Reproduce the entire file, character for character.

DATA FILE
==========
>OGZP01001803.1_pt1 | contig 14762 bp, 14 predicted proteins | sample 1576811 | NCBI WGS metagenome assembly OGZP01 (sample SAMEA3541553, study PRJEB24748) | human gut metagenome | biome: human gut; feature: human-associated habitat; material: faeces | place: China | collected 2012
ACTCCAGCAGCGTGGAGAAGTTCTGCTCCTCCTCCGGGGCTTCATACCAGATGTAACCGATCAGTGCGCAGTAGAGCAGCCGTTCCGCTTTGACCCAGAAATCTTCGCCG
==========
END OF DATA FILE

>OGZP01001803.1_pt1 | contig 14762 bp, 14 predicted proteins | sample 1576811 | NCBI WGS metagenome assembly OGZP01 (sample SAMEA3541553, study PRJEB24748) | human gut metagenome | biome: human gut; feature: human-associated habitat; material: faeces | place: China | collected 2012
ACTCCAGCAGCGTGGAGAAGTTCTGCTCCTCCTCCGGGGCTTCATACCAGATGTAACCGATCAGTGCGCAGTAGAGCAGCCGTTCCGCTTTGACCCAGAAATCTTCGCCG